On October 11 & 12, the National Alliance for Musical Theatre (a service organization made up of some of the top producers, presenters and theatrical educators in the nation) will present its 24th annual Festival of New Musicals. Eight new works will receive readings for industry professionals in hopes of finding assistance with further development and ultimately productions. In the second of a series of personal blogs, I will take you behind-the-scenes of the festival as my collaborators and I prepare our show Triangle for its presentation.
William Ryall, Robin de Jesus, Sarah Stiles, Damon Daunno, Nancy Opel & Nicolette Hart rehearsing "Bleeding Love". Photo by Jason Schafer.
Writing musicals can be a lonely business. Most of the time it’s just you and a collaborator in a room together. So when I was presented with the chance to talk with a few of my fellow writers presenting shows at NAMT this year, I jumped at the chance. If nothing else, it would be like group therapy. But rhymed.
Just over a week ago, I sat down with two amazing writers: Gaby Alter, composer and co-lyricist of the recent Old Globe hit Nobody Loves You; and Harris Doran, lyricist for the post-apocalyptic fairy tale Bleeding Love. With presentation preparations hitting high gear, we took a brief moment to breathe, talk about our inspirations and discuss the best part of writing versus acting in a musical (hint: booze).
Gaby Alter. Photo by Stephen Mallon.
When did you get the bug to write music theater because…how old are you?
HARRIS: I’m younger.
GABY: Usually people are younger than me.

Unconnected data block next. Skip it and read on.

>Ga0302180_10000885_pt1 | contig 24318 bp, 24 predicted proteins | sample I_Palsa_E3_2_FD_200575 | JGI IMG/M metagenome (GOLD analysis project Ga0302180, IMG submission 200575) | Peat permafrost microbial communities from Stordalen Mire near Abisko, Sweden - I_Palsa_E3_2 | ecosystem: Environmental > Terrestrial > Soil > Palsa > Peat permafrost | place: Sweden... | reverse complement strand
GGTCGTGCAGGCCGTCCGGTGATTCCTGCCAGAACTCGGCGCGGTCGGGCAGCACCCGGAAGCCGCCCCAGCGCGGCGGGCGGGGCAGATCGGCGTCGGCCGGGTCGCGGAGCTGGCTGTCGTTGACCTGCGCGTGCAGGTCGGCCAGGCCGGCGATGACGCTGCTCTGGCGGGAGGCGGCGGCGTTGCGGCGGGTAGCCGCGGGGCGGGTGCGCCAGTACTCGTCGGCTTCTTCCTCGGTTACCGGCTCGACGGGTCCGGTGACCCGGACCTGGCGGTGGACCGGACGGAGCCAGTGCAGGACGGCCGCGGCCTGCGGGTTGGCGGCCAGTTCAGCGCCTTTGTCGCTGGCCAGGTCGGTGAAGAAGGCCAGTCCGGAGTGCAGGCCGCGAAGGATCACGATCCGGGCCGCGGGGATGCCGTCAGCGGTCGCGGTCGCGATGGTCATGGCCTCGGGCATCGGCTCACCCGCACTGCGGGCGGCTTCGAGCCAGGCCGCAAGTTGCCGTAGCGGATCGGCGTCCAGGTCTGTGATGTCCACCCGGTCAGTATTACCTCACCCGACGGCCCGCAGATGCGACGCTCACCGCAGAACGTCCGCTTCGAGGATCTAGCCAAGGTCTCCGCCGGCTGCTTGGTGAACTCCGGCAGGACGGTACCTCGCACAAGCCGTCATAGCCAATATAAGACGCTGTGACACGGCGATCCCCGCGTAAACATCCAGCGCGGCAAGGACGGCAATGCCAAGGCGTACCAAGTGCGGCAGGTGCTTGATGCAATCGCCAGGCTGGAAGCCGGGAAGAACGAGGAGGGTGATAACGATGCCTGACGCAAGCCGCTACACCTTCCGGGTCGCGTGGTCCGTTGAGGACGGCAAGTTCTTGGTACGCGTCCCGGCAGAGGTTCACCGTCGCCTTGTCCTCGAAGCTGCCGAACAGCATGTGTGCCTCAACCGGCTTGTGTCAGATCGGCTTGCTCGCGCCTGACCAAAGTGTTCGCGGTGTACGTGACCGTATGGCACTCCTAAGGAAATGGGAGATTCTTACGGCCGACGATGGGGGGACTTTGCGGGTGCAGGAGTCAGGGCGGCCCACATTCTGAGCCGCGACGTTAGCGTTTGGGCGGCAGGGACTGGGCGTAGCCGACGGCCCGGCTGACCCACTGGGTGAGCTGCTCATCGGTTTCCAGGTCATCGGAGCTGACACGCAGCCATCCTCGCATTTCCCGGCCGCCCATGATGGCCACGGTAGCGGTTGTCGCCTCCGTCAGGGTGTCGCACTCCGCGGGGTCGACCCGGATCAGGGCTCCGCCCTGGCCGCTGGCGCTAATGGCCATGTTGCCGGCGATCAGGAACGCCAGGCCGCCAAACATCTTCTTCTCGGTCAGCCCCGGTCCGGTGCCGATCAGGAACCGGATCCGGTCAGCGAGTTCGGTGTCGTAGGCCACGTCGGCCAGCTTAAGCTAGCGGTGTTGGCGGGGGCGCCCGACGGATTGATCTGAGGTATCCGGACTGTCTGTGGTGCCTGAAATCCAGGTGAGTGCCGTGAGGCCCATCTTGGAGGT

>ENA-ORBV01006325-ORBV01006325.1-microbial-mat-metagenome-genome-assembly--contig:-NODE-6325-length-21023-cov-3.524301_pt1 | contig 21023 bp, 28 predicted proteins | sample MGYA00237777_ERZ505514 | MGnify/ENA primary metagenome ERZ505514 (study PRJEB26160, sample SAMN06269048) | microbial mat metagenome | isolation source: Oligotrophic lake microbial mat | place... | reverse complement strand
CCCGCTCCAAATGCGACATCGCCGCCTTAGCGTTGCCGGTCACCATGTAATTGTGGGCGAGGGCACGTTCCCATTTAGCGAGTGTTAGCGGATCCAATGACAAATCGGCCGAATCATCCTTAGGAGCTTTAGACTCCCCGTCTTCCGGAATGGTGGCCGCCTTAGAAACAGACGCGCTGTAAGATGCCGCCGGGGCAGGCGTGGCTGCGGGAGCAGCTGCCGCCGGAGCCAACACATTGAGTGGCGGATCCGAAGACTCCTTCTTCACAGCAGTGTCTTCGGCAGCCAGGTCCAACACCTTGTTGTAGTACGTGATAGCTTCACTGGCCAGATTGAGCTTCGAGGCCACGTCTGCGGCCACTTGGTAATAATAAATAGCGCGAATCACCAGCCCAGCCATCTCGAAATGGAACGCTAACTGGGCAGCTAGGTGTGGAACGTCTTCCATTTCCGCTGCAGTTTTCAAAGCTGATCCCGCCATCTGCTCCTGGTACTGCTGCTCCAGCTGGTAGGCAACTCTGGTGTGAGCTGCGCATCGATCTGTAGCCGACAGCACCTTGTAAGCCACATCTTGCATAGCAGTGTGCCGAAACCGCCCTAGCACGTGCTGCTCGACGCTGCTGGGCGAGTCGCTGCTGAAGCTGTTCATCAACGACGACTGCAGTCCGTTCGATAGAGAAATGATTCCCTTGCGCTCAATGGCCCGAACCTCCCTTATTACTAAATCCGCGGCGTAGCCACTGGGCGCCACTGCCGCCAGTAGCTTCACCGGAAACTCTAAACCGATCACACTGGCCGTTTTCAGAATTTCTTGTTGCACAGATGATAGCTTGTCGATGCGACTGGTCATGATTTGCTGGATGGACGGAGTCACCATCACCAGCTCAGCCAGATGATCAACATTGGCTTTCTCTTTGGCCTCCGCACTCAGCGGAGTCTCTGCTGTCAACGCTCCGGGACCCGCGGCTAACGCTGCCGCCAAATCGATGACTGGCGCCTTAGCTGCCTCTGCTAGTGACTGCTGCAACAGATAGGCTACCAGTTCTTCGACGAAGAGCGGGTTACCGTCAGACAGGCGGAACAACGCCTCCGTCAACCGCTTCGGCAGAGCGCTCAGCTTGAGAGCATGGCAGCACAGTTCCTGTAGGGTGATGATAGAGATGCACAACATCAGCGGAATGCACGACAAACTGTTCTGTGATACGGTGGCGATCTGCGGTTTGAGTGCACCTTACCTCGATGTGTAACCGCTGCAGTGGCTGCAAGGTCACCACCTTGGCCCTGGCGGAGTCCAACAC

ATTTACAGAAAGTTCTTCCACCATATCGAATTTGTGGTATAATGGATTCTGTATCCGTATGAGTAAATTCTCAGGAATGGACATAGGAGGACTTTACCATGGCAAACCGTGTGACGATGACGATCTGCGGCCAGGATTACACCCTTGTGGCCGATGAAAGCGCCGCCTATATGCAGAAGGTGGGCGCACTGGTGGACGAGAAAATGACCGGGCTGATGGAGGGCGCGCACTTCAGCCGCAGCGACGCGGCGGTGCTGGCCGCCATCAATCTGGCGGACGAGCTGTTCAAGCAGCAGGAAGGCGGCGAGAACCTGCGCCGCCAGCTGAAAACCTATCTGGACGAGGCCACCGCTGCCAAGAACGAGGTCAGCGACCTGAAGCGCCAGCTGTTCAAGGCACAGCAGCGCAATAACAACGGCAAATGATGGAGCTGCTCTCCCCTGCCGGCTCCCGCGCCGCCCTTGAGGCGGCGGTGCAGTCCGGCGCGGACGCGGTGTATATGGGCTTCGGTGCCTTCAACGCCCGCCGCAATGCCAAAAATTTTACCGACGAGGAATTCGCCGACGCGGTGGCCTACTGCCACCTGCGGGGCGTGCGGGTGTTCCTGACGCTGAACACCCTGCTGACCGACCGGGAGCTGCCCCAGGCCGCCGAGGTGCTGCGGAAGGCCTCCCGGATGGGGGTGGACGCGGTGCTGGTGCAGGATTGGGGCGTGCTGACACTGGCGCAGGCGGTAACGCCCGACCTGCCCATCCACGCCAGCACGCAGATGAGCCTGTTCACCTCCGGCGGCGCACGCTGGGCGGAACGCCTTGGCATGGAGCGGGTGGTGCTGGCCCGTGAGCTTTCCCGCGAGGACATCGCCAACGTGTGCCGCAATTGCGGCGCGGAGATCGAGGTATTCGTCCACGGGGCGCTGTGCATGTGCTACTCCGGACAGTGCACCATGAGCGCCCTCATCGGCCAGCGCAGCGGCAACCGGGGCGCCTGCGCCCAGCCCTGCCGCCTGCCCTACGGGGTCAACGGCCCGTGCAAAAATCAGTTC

HARRIS: You look younger.
GABY: Well, thank you.
And I’m the oldest one in the room so shut up.
HARRIS: But you look younger than me.
That’s staying in the final interview.
My point is that when I look back and think about when I was in high school and college, music theater was not popular. There’s a renaissance right now…
HARRIS: Is there? Because of Glee?
When I talk to an 18 year-old or a 22 year-old, within a certain segment, they think music theater is cool.
HARRIS: True. There are musical movies now and Glee and something else…
And Smash. There are certainly now people wanting to get into the field. An excitement. And that wasn’t so much the case when I was that age. So how did you start?
GABY: It was sort of an accidental thing, a convergence of stuff that I did. It was after high school and I had a friend who wrote plays. He was like, “Want to write a musical?” It was over the summer. Neither of us were musical fans. It’s not like I hated musicals, I just knew very little about them except what I knew as kid. I knew the Rogers and Hammerstein stuff. He said, “Do you want to write a rock musical?” And I said, “Yeah, sure.” But I thought it was a ridiculous idea.
GABY: I also didn’t think we were going to do it. Especially when you’re 17 or 18, you say so but…actually he had a whole plan and he was very organized. He came over the next day and had some lyrics.
HARRIS: Oh wow.
GABY: So we ended up doing it over that summer. And it was the high of doing it. “Let’s get our friends who were actors in high school and involve everybody.” And you invite your family and you feel really cool because you’re all of a sudden on stage. I hadn’t had that experience except in a band. But it was easier for me to write stuff in that format. I was writing with him. “You do this and I’ll do that.” There are clear guidelines. Like fun homework. I really responded to collaborating and working as a group… Later I came to appreciate musicals and how difficult writing the really good ones is.
We can all second that.
HARRIS: I had no idea.
GABY: What about you guys?